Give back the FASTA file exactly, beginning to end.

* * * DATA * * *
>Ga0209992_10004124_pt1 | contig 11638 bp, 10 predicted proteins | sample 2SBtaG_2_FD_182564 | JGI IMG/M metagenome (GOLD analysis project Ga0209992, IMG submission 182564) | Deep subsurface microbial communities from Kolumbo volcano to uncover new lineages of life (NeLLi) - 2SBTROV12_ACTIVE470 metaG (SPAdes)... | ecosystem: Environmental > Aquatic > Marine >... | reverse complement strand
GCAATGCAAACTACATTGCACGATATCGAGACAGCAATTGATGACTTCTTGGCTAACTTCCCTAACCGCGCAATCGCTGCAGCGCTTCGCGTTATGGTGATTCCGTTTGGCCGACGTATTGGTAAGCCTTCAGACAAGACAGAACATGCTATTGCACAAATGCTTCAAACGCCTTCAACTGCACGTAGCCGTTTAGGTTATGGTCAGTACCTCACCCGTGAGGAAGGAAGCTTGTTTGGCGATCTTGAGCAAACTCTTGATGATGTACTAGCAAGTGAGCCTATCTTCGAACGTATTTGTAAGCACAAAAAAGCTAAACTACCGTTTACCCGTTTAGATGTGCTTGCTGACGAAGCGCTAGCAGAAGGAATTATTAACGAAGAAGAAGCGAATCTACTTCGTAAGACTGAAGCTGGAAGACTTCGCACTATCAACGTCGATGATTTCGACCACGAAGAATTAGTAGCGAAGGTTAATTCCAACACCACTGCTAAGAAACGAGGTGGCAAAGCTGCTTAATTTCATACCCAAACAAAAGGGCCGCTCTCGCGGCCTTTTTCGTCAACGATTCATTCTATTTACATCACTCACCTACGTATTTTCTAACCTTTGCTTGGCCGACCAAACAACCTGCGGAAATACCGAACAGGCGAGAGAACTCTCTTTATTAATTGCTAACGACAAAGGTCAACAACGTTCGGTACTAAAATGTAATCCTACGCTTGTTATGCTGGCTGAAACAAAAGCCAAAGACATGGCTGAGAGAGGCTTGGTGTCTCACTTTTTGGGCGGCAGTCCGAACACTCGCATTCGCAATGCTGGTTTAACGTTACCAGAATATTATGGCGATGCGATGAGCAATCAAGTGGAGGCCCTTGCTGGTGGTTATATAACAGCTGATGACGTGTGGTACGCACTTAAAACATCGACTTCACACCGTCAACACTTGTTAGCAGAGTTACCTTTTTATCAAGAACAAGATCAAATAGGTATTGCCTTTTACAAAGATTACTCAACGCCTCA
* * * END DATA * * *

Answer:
>Ga0209992_10004124_pt1 | contig 11638 bp, 10 predicted proteins | sample 2SBtaG_2_FD_182564 | JGI IMG/M metagenome (GOLD analysis project Ga0209992, IMG submission 182564) | Deep subsurface microbial communities from Kolumbo volcano to uncover new lineages of life (NeLLi) - 2SBTROV12_ACTIVE470 metaG (SPAdes)... | ecosystem: Environmental > Aquatic > Marine >... | reverse complement strand
GCAATGCAAACTACATTGCACGATATCGAGACAGCAATTGATGACTTCTTGGCTAACTTCCCTAACCGCGCAATCGCTGCAGCGCTTCGCGTTATGGTGATTCCGTTTGGCCGACGTATTGGTAAGCCTTCAGACAAGACAGAACATGCTATTGCACAAATGCTTCAAACGCCTTCAACTGCACGTAGCCGTTTAGGTTATGGTCAGTACCTCACCCGTGAGGAAGGAAGCTTGTTTGGCGATCTTGAGCAAACTCTTGATGATGTACTAGCAAGTGAGCCTATCTTCGAACGTATTTGTAAGCACAAAAAAGCTAAACTACCGTTTACCCGTTTAGATGTGCTTGCTGACGAAGCGCTAGCAGAAGGAATTATTAACGAAGAAGAAGCGAATCTACTTCGTAAGACTGAAGCTGGAAGACTTCGCACTATCAACGTCGATGATTTCGACCACGAAGAATTAGTAGCGAAGGTTAATTCCAACACCACTGCTAAGAAACGAGGTGGCAAAGCTGCTTAATTTCATACCCAAACAAAAGGGCCGCTCTCGCGGCCTTTTTCGTCAACGATTCATTCTATTTACATCACTCACCTACGTATTTTCTAACCTTTGCTTGGCCGACCAAACAACCTGCGGAAATACCGAACAGGCGAGAGAACTCTCTTTATTAATTGCTAACGACAAAGGTCAACAACGTTCGGTACTAAAATGTAATCCTACGCTTGTTATGCTGGCTGAAACAAAAGCCAAAGACATGGCTGAGAGAGGCTTGGTGTCTCACTTTTTGGGCGGCAGTCCGAACACTCGCATTCGCAATGCTGGTTTAACGTTACCAGAATATTATGGCGATGCGATGAGCAATCAAGTGGAGGCCCTTGCTGGTGGTTATATAACAGCTGATGACGTGTGGTACGCACTTAAAACATCGACTTCACACCGTCAACACTTGTTAGCAGAGTTACCTTTTTATCAAGAACAAGATCAAATAGGTATTGCCTTTTACAAAGATTACTCAACGCCTCA